Friday, January 4, 2013

From my Bookshelf - Close to the edge

This is my second post in my new series - From my Bookshelf

I frequently trawl Abebooks for local history books, particularly for those places where ancestors lived. I have been rewarded with several interesting finds. Whenever I am in a town in Australia where family members have lived I see if there are any books written about the area. I usually find something interesting.

Today I decided I needed to update my books on Library Thing. There were quite a few new purchases which hadn't been added. Hopefully, I now have most of my genealogy related books on Library Thing.

As I pulled books from my shelves to catalogue I decided that there were many that I need to read more thoroughly. One of those is Close to the edge  - stories of the New England Gorges written by Dave Vidler.

This book is a collection of interviews from 14 people who live in the New England gorge country or as my husband's family called it the falls-country near Armidale, New South Wales. Looking at the map of the Gorge Country I can immediately see where both my parents-in-law were raised - one on either side of the gorge.

Both my husband's grandfathers are mentioned in the book.

Cliff Faint mentions Albert Scheef.

An old chap down here, ten mile down, by the name of Albert Scheef, he was a German, and he had Devons, red cattle, and he had falls-country too, only a long way further down, and they always done well. If there was a feed about, they had it, they done well.
So I said to Mr Scheef one day, "You're good friends with the family," so I said, "When you're marking your calves," I said, "would you care to keep me a red bull?"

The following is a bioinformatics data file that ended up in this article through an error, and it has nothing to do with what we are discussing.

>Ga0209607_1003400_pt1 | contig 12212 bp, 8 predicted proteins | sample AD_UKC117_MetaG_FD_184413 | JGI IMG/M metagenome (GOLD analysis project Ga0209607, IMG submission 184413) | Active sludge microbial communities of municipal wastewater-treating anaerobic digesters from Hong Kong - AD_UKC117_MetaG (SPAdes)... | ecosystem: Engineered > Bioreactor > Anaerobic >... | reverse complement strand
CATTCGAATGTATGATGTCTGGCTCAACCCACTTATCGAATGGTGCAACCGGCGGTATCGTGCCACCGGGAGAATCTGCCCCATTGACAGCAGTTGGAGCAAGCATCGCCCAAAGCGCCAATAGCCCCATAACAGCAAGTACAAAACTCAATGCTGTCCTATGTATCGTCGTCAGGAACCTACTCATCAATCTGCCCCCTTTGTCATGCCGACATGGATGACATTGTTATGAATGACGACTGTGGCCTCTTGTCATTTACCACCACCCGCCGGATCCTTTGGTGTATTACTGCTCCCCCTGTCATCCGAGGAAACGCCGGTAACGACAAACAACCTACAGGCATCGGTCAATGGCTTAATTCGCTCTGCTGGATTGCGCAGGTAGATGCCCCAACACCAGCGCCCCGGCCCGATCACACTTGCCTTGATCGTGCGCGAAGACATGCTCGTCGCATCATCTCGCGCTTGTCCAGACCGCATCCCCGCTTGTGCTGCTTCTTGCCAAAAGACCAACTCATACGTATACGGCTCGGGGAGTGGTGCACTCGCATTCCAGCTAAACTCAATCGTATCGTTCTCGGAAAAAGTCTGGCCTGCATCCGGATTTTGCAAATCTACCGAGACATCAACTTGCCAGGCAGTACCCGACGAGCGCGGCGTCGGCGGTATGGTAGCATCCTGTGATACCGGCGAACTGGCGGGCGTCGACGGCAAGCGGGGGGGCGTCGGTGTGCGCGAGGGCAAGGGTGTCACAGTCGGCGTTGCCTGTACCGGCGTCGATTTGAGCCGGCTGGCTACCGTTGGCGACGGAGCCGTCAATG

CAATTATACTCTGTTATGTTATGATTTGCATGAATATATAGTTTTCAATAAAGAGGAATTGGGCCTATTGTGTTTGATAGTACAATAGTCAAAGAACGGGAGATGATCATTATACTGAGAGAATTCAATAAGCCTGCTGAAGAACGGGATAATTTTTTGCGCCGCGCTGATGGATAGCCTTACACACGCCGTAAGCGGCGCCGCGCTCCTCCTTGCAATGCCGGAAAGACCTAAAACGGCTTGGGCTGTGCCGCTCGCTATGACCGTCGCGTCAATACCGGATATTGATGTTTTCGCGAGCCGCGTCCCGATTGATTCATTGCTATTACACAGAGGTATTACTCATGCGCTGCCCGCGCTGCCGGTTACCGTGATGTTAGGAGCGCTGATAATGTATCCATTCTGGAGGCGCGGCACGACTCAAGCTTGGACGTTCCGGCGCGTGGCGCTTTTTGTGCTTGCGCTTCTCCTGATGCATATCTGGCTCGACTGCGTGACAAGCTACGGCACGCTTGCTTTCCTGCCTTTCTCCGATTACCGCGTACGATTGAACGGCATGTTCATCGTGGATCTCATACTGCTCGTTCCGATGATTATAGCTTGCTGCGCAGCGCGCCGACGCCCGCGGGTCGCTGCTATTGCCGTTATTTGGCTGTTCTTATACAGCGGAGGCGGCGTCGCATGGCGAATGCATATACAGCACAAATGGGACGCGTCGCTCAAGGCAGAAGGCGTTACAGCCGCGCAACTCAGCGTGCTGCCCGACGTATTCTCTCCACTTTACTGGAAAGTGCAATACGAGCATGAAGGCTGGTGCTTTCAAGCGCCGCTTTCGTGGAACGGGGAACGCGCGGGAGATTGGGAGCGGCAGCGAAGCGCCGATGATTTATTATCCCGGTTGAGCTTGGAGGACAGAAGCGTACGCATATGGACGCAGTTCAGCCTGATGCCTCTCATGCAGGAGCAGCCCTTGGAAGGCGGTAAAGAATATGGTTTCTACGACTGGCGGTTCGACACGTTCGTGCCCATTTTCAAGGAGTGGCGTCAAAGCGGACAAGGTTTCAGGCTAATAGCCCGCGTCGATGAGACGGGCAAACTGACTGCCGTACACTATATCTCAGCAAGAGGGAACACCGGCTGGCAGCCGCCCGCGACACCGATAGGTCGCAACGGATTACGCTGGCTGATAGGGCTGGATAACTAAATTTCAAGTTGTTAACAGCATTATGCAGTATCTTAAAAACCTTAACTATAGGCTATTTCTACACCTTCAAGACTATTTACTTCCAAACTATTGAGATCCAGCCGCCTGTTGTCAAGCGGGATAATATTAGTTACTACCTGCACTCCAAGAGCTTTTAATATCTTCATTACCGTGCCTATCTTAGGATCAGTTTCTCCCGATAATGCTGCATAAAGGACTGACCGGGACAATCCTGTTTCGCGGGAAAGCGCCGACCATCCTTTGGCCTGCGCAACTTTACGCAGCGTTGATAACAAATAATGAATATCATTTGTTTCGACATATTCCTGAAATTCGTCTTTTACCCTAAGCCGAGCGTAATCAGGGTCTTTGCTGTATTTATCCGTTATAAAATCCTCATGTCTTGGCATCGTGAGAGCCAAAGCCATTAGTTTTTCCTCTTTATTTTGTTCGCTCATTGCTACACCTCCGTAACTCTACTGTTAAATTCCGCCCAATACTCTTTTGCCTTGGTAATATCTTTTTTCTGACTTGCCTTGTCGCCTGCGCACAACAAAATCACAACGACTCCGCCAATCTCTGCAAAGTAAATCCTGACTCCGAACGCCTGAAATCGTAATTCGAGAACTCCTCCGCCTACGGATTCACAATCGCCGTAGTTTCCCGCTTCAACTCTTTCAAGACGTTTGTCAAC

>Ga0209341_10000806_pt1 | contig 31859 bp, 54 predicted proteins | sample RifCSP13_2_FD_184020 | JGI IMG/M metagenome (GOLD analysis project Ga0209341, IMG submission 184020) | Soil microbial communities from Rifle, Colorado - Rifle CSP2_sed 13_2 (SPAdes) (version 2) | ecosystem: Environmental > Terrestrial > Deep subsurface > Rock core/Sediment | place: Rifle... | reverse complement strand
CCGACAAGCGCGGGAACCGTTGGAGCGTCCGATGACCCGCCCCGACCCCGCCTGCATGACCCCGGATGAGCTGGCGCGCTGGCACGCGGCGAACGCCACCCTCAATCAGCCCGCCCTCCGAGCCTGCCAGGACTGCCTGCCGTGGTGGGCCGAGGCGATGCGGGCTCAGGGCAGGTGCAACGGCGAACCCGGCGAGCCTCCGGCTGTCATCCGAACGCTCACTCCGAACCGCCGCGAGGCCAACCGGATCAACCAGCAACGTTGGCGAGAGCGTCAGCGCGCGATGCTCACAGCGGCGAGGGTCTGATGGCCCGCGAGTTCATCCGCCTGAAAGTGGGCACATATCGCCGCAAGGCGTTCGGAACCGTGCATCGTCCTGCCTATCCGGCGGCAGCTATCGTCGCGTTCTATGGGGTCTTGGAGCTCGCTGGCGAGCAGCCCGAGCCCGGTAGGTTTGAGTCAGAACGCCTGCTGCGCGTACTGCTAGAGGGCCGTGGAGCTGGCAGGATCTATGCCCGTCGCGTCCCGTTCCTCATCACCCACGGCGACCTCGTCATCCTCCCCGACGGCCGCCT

"Yes boy," he said, "No worries."
Well that's when I started with Devons. I put Devons over Herefords. p. 35

Maisie Brennan's interview mentions Pat Brennan

How far would the nearest neighbour be away?
Here (on Benevis). Pat (Brennan) was the nearest neighbour. About a mile from down home, I suppose. Oh you wouldn't be able to yell out, but I have come up here of a night when I had Eric's father very sick, come up here to get Pat to come down, you know.
Pat was very good, and he was me' closest neighbour. And he had six (5 actually) boys and a girl. And then when he got too old to run the place, no one wanted the place, he sold it to me. The boys all got away and got good jobs, you know. p. 64

View from Benevis


The interview with Kevin Brennan mentions Bill Brennan (brother of Pat above).

Locals used to provide the music. Like we had, one fella, Bill Brennan, from over here. He used to play violin and accordian, that sort of thing. Very good too. You only had to suggest to him and away he'd go and play it, you know. One of his brothers played a bit, but he wasn't nearly as good, you know, nearly as proficient. p. 140.

Max Brennan, Maisie Brennan (Waters), Kevin Brennan and Laurie Sewell were all interviewed in the book. Each of them has a connection to our family. After reading the book I realise that I need to spend more time at Enmore and Long Point - not just a quick drive to look at the scenery.

Thanks to David Vidler for taking the time to interview these people and so allow me to know more about my husband's family.



3 comments:

  1. What a treasure!
    Now I'm off to Librarything to make sure I am following you.

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  2. Excellent interview. you may look at a map and be able to measure distance but you'd never get that sense of neighbours supporting each other in troubled times. Voices fromnthe past and wonderful synergy of local and family history. Thanks for sharing Sharon.

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  3. I would like to nominate you for the Blog of the Year award for 2012. All the details are here; http://blog.kyliesgenes.com/2013/01/blog-of-the-year-2012-award/

    All the best, Kylie :-)

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